He did. “You have to get through a year on the Outer Circle. Unless you’re already there, of course.”

“Of course.”

“And then you have to be accepted into service.”

“Yes.” She gestured with one hand, get on with it.

“And then you’re bid on. But the head of the program has the final say on who sees you to bid, who’s allowed to bid, whose bid is taken, and how long the term of service is.”

“Why are you telling me this?” Bicla’s hand went to her collar. “I know this.”

“Yes.” Although, from the stories he’d heard, many of those who bent knee didn’t know any of it. “But there’s a lot of control in the hands of the head of the program – and their staff.”

“Ah.” Her hand dropped. “Oh. So why are you giving me shit, then?”

“I’m not, not on purpose. I swear that to you. I’m not trying to give you any trouble at all; I’m trying to be respectful.”

“No-one calls the servus ma’am.

“Perhaps most people don’t. But you are in a position of power over me; you’re on a higher rung.”

“The servus aren’t on rungs. What are you, stupid?”

He placed his hands very carefully on the edge of the tub, to keep from doing something unwise with them. “Bicla Servus, I am trying to show respect, because you could ruin me.”

“You’re not making a joke out of it?”

“No! No, I’m not doing that, I promise you, this is not me making fun of you.”

“Close your eyes.”

Valran couldn’t tell if that was disagreement or agreement. He closed his eyes anyway.

“You’re not outer circle, not born.” He could feel the soap trickle onto his wet hair.

“No.” He held as still as he could. “But not all that far in or anything. Not far enough.”

“The last two we had come through, they were real inner circle sorts. Second and Third circle, talked fancy, polished nails.”

“How did…” Valran shut his mouth. You were supposed to have to go through the same qualifications whether you were Tenth Circle or First.

“Pencil-pushers. And they were full of themselves.”

“Did you get them placed with bad owners?”

“Never occurred to me. And, I mean, I don’t know how much the Deputy would listen to me. I’m ris driver and maid, not like ris confidante. Ri doesn’t have to do any listening; that’s my job.”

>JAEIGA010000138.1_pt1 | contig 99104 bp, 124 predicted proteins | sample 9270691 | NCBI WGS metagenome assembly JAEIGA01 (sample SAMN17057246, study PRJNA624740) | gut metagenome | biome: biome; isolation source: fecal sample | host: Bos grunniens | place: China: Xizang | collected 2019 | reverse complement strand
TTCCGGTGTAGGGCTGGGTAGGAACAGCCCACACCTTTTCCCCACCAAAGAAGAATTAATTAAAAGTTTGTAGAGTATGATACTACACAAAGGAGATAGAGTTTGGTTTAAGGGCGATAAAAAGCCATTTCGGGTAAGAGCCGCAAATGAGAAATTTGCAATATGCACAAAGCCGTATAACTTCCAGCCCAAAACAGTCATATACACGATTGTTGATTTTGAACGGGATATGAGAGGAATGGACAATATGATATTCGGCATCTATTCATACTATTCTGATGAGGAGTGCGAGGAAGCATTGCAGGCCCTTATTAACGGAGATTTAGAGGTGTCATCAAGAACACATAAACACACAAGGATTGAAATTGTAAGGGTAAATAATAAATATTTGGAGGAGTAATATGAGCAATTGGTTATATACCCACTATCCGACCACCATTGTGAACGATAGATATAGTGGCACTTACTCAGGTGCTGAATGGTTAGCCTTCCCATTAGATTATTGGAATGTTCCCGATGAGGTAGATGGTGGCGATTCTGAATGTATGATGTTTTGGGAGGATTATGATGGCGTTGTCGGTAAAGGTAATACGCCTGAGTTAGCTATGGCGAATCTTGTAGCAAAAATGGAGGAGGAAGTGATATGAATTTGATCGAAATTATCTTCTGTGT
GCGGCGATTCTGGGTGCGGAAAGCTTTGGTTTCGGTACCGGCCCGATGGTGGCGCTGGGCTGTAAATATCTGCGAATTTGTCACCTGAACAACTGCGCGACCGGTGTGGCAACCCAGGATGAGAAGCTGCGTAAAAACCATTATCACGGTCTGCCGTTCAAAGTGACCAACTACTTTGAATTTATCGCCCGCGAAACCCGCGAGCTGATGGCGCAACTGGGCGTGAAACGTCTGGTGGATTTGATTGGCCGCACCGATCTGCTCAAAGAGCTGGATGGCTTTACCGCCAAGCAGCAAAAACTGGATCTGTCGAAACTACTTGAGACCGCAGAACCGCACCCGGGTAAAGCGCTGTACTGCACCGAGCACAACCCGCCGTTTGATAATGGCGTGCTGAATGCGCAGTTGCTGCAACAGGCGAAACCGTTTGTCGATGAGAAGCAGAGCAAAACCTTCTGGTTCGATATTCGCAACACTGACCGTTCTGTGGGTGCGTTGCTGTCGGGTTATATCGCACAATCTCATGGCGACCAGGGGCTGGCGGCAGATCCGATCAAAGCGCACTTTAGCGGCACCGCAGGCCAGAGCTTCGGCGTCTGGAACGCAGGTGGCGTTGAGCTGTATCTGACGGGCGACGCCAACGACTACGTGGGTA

“It’s surprising how much people listen to their servants.”

“And how would you know?” Her hands began massaging his scalp, strong fingers working the soap through his hair and into a lather.

“I listen. And I’ve worked for inner circle people from time to time. Before I went out to the Outer Circle.”

“Why’d you do it?”

“It won’t make any sense.”

“You saying I’m stupid?”

“No, not at all.” He leaned back into her touch. “That feels really nice.”

“Thanks. Took classes. What’re you saying, then?”

“That’s it’s weird, and I don’t entirely understand it myself. But I tell you what. If you ask me when my service is over, I’ll tell you everything I can.”

“My service’ll probably be over by then, too.”


“I’m not one of you crazies who did this on purpose.” Her fingers paused in his hair, as if daring him.

“Aaah.” He let the silence drag on, one heartbeat, another, another. When he said nothing else, she went back to massaging and shampooing.

“Anyway, the food is good and the hours aren’t horrible and I’m cleaner than I ever was before.”

“That’s two of us.” He ran his hand through the water while she worked. “This is pretty posh, even if it is a vet station.”

“Gotta have the merch nice and pretty and packaged up before you sell ‘em. Otherwise you don’t bring in much money, the program doesn’t bring in as much money, and the whole system falls down.”

“Sounds like you’ve heard that line before.”

“Nothing I’m gonna talk about. I don’t talk about my work or my boss, and neither should you.”